However, the plan does commit to reducing methane emissions from the natural gas sector by 45% by 2025.
Another key recommendation was requiring BC Hydro to extend transmission lines in Northeastern B.C. to electrify the natural gas fields, where natural gas is burned to power wells, pipelines and processing plants.
The new plan commits only to discussing that possibility with the federal government. In other words, it is hoping for federal funding to pay for electrifying B.C.’s gas fields.
Another key recommendation of the CLT was a zero emission vehicle (ZEV) policy that would set targets for ZEV sales in B.C. – a move aimed at promoting more use of electric vehicles. California and Quebec have both adopted ZEV standards. B.C. has provided subsidies to encourage ZEV adoption, but has no specific targets.
“We need a zero emission vehicle standard,” Smith said. “It’s great to give support – rebates – to people buying electric vehicles and to put in charging stations. Those are all critical things. But we really need the policy – the zero emission vehicle standard.”
The new plan has no ZEV standard, but does commit to expanding an existing program to encourage ZEV adoption.
Other key points in the government’s new climate action plan include:
• increase reforestation of 300,000 hectares of forest over five years;
• increasing the existing low carbon fuel standard to require a 15% reduction in carbon intensity in fuels by 2030;
• setting a new target requiring that 100% of all new power generation in B.C. come from renewable, zero-emission sources; and
• new policies requiring all new buildings to have a net-zero carbon footprint by 2032.
Smith said it was important not to just commit to certain policies, but provide funding commitments as well. The new plan has no such funding commitments.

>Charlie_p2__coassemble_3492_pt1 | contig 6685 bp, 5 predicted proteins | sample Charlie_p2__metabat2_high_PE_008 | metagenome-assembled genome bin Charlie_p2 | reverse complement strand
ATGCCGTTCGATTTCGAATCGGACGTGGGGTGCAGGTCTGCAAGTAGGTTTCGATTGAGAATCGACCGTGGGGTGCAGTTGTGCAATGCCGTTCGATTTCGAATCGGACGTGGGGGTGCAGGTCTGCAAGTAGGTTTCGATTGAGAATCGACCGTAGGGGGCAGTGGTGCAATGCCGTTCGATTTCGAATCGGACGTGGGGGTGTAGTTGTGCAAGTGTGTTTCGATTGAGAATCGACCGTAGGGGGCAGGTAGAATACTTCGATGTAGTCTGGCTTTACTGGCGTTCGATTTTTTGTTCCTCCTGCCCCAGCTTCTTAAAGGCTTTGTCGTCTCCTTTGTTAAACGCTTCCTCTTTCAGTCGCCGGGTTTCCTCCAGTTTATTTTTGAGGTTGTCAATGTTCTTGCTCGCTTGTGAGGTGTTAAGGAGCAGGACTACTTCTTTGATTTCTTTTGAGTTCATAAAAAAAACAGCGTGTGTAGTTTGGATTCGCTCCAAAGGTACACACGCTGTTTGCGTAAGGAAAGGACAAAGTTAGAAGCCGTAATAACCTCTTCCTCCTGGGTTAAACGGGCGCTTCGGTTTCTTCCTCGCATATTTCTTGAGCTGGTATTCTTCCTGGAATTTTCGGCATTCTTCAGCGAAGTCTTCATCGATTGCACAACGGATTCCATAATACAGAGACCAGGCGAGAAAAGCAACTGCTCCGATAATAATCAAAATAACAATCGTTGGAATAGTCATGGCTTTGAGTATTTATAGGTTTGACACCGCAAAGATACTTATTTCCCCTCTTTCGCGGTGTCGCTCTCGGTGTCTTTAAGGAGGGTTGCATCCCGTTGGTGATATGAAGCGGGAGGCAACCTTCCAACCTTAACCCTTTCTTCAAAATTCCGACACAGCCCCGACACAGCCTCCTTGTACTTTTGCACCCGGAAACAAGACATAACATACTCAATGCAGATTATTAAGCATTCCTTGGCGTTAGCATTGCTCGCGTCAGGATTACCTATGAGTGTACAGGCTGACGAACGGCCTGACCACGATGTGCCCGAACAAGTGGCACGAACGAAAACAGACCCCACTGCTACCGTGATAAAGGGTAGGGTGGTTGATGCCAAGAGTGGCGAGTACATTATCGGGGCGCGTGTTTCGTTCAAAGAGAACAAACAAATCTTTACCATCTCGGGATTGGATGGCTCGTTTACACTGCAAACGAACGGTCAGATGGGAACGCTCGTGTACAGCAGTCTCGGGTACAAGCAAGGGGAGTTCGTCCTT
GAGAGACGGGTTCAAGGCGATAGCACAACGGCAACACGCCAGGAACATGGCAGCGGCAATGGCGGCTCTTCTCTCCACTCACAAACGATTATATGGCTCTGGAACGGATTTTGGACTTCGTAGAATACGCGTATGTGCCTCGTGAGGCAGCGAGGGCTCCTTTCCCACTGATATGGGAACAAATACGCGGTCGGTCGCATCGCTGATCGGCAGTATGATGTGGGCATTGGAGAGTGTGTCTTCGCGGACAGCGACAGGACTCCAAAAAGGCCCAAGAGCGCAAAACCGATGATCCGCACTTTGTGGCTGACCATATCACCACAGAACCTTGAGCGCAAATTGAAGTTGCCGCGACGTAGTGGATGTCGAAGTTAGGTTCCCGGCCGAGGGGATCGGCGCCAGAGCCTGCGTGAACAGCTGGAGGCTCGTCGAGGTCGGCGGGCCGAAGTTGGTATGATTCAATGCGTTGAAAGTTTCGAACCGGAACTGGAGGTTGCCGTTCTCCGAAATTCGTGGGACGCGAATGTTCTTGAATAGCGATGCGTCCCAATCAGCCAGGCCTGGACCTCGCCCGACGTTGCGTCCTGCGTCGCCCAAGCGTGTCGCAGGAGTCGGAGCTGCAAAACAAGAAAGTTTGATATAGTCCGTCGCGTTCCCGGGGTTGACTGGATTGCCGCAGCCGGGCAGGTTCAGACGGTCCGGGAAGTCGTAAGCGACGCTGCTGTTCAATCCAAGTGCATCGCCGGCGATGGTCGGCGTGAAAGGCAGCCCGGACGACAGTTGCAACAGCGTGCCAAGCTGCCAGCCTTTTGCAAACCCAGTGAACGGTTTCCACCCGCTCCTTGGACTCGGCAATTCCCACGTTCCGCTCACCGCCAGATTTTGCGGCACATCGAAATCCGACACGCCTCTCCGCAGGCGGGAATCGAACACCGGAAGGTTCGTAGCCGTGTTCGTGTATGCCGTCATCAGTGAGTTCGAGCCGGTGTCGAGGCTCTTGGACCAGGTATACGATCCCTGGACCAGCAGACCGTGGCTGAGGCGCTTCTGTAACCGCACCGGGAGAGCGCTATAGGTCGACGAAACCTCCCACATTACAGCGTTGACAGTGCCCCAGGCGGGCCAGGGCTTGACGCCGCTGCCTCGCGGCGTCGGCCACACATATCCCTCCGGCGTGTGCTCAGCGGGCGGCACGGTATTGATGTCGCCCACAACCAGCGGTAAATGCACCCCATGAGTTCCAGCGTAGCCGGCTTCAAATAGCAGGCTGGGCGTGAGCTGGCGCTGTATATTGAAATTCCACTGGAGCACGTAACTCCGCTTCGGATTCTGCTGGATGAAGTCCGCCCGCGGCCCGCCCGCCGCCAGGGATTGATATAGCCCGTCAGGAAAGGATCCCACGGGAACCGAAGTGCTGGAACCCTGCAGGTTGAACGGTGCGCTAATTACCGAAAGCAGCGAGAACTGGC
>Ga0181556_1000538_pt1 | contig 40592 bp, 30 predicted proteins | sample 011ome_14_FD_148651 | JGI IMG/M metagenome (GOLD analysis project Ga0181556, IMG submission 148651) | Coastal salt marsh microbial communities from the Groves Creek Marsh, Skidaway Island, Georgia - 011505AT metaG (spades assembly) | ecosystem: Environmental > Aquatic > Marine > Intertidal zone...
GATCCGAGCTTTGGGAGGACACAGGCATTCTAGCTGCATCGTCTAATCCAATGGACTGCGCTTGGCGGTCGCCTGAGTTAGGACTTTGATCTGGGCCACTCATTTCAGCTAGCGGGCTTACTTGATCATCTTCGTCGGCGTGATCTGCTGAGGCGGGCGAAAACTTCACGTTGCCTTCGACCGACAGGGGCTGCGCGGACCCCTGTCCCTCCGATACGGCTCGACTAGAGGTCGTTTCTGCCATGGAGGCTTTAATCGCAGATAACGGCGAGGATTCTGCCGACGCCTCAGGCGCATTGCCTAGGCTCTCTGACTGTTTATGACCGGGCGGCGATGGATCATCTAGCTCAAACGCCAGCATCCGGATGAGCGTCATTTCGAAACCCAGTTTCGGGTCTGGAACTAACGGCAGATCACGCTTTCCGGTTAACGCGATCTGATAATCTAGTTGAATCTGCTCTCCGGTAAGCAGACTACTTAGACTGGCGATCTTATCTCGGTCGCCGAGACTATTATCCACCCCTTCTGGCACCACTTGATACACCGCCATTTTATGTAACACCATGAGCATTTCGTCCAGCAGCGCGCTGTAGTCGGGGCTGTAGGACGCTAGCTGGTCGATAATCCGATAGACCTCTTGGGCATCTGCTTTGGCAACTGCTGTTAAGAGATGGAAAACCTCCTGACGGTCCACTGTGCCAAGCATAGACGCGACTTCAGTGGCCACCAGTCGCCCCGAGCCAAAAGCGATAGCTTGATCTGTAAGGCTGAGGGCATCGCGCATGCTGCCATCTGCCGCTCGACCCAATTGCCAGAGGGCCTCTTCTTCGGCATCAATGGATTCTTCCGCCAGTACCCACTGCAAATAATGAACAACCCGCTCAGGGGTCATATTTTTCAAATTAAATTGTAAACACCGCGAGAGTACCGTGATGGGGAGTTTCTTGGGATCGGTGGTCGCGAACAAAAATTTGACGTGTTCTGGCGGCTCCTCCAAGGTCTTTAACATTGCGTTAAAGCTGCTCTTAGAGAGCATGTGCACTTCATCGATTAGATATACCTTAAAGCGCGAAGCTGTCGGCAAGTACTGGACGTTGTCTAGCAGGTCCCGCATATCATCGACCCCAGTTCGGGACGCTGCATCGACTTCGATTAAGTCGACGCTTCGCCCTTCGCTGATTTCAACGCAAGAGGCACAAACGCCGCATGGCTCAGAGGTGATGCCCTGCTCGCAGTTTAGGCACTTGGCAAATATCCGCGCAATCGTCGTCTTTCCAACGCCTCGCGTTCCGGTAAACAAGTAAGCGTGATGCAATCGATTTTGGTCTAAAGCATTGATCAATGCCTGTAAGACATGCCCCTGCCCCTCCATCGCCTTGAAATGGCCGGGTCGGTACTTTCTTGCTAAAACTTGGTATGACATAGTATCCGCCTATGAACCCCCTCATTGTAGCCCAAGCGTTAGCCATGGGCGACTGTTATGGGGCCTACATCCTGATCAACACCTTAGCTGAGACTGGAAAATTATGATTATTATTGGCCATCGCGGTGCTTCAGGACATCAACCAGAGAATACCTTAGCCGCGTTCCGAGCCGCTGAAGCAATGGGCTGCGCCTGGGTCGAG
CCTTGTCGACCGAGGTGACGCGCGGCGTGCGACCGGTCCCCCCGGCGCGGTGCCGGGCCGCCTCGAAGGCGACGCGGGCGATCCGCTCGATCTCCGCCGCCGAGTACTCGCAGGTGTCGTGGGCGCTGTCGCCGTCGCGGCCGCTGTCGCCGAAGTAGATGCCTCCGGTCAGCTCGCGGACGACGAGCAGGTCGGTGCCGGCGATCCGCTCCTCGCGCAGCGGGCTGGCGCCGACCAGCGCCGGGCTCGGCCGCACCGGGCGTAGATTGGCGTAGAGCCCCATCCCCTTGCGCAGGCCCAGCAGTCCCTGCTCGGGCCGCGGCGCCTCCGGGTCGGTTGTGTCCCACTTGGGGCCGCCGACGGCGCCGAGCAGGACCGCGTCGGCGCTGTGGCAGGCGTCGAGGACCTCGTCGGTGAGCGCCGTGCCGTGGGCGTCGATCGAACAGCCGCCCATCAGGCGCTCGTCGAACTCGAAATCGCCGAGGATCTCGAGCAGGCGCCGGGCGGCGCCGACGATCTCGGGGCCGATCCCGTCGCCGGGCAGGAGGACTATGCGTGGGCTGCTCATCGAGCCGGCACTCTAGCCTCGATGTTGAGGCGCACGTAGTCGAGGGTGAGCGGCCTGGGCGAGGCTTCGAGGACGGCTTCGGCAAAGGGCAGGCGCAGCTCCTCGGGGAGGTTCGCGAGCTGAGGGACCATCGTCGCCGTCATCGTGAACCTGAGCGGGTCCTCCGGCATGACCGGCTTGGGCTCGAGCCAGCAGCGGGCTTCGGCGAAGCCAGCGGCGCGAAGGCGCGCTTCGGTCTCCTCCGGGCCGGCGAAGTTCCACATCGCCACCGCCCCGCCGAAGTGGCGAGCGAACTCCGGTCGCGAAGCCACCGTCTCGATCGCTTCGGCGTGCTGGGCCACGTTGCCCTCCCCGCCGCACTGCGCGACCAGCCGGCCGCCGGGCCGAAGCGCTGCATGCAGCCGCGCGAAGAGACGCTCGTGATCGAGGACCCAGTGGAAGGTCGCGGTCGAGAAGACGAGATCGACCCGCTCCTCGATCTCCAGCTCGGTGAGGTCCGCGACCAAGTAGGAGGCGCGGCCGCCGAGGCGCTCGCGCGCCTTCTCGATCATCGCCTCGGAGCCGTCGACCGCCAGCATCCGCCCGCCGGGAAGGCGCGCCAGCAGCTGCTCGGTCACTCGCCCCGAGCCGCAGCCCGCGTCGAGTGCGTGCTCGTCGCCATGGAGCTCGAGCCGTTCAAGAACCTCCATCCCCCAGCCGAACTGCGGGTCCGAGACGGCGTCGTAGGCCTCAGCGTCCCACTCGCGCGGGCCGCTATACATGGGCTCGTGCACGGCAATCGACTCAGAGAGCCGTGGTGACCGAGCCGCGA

“We need to have clear policies that are getting announced and the dollars to implement them,” Smith said. “Without those, they’re just vague promises.”
Chris Ragan, chairman of the Ecofiscal Commission, which recently compared carbon pricing in B.C., Alberta and Quebec, said it is important that all provinces in Canada get on board with climate action policies and carbon pricing.
He said the key to carbon pricing is not so much the price, but the stringency – i.e. its ability to discourage GHGs. He said B.C. has a good climate change policy, but was puzzled over its decision to freeze its carbon tax.
He acknowledged that “leakage” is a real issue, but said it can be addressed.
“I can certainly understand a world where Christy Clark says, ‘We have a $30 carbon price … and nobody else does yet and so we’re going to wait and let the others catch up.’ I can understand that politically.
“Economically, what I would tell her is that you’ve got a great policy in place, where the revenues are used to cut income taxes – that gives you a great advantage – why not continue along that front and, at the same time, you can also deal with the competitiveness issues that your business community is worried about. You can do it.”